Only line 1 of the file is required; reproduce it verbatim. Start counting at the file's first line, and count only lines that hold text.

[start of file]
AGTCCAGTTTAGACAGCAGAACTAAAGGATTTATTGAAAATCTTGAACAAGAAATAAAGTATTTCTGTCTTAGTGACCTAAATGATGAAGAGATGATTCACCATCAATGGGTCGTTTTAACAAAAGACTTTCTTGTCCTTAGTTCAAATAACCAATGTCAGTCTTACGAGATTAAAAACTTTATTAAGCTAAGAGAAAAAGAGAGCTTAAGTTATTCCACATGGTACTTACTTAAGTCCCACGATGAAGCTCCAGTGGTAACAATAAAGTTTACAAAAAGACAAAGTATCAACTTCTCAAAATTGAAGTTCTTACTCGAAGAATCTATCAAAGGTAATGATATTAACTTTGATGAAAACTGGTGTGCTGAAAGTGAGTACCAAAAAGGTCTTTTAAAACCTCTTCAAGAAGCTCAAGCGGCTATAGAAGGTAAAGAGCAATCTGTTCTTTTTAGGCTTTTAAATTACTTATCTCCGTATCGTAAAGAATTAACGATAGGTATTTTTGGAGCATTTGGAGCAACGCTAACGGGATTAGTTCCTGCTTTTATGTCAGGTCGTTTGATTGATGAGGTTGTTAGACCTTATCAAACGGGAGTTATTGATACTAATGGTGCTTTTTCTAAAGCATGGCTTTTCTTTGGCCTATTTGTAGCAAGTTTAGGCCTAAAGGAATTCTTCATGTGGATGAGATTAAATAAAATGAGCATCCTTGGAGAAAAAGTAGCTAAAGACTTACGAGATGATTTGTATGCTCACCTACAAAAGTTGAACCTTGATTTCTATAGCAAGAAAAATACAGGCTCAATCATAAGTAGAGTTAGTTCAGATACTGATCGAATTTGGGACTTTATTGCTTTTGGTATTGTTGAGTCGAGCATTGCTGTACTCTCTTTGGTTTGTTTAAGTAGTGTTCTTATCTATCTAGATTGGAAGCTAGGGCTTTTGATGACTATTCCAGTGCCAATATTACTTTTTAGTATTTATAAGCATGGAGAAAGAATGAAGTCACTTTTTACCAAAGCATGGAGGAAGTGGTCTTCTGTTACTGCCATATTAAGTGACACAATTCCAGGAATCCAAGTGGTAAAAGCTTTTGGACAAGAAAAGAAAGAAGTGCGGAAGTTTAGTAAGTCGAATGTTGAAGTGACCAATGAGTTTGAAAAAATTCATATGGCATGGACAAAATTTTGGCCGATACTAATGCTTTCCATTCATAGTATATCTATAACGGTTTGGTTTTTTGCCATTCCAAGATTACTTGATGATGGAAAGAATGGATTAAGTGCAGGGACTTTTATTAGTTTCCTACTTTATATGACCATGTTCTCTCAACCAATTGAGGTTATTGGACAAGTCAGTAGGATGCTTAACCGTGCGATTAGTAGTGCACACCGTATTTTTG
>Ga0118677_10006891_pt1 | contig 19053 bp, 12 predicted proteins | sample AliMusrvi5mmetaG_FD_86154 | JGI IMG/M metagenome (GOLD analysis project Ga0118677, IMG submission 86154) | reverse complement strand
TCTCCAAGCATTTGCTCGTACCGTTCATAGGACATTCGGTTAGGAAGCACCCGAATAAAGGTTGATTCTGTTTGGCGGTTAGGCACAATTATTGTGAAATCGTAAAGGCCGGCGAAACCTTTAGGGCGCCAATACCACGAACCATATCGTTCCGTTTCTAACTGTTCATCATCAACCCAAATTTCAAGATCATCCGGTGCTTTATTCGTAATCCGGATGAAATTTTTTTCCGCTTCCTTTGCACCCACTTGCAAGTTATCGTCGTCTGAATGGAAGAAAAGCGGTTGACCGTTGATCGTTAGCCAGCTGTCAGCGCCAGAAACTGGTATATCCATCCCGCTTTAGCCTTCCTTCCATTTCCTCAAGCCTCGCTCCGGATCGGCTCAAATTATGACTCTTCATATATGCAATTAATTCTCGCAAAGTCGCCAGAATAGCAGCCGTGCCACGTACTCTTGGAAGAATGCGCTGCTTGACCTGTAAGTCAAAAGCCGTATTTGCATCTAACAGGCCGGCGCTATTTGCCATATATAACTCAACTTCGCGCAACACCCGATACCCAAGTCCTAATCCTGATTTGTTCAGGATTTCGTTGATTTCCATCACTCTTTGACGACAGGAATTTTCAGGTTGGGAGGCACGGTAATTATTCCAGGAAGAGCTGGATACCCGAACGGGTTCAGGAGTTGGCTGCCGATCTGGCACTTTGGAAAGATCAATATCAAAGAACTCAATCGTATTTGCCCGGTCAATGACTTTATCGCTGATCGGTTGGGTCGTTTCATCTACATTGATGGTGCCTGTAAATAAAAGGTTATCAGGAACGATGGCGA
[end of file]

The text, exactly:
AGTCCAGTTTAGACAGCAGAACTAAAGGATTTATTGAAAATCTTGAACAAGAAATAAAGTATTTCTGTCTTAGTGACCTAAATGATGAAGAGATGATTCACCATCAATGGGTCGTTTTAACAAAAGACTTTCTTGTCCTTAGTTCAAATAACCAATGTCAGTCTTACGAGATTAAAAACTTTATTAAGCTAAGAGAAAAAGAGAGCTTAAGTTATTCCACATGGTACTTACTTAAGTCCCACGATGAAGCTCCAGTGGTAACAATAAAGTTTACAAAAAGACAAAGTATCAACTTCTCAAAATTGAAGTTCTTACTCGAAGAATCTATCAAAGGTAATGATATTAACTTTGATGAAAACTGGTGTGCTGAAAGTGAGTACCAAAAAGGTCTTTTAAAACCTCTTCAAGAAGCTCAAGCGGCTATAGAAGGTAAAGAGCAATCTGTTCTTTTTAGGCTTTTAAATTACTTATCTCCGTATCGTAAAGAATTAACGATAGGTATTTTTGGAGCATTTGGAGCAACGCTAACGGGATTAGTTCCTGCTTTTATGTCAGGTCGTTTGATTGATGAGGTTGTTAGACCTTATCAAACGGGAGTTATTGATACTAATGGTGCTTTTTCTAAAGCATGGCTTTTCTTTGGCCTATTTGTAGCAAGTTTAGGCCTAAAGGAATTCTTCATGTGGATGAGATTAAATAAAATGAGCATCCTTGGAGAAAAAGTAGCTAAAGACTTACGAGATGATTTGTATGCTCACCTACAAAAGTTGAACCTTGATTTCTATAGCAAGAAAAATACAGGCTCAATCATAAGTAGAGTTAGTTCAGATACTGATCGAATTTGGGACTTTATTGCTTTTGGTATTGTTGAGTCGAGCATTGCTGTACTCTCTTTGGTTTGTTTAAGTAGTGTTCTTATCTATCTAGATTGGAAGCTAGGGCTTTTGATGACTATTCCAGTGCCAATATTACTTTTTAGTATTTATAAGCATGGAGAAAGAATGAAGTCACTTTTTACCAAAGCATGGAGGAAGTGGTCTTCTGTTACTGCCATATTAAGTGACACAATTCCAGGAATCCAAGTGGTAAAAGCTTTTGGACAAGAAAAGAAAGAAGTGCGGAAGTTTAGTAAGTCGAATGTTGAAGTGACCAATGAGTTTGAAAAAATTCATATGGCATGGACAAAATTTTGGCCGATACTAATGCTTTCCATTCATAGTATATCTATAACGGTTTGGTTTTTTGCCATTCCAAGATTACTTGATGATGGAAAGAATGGATTAAGTGCAGGGACTTTTATTAGTTTCCTACTTTATATGACCATGTTCTCTCAACCAATTGAGGTTATTGGACAAGTCAGTAGGATGCTTAACCGTGCGATTAGTAGTGCACACCGTATTTTTG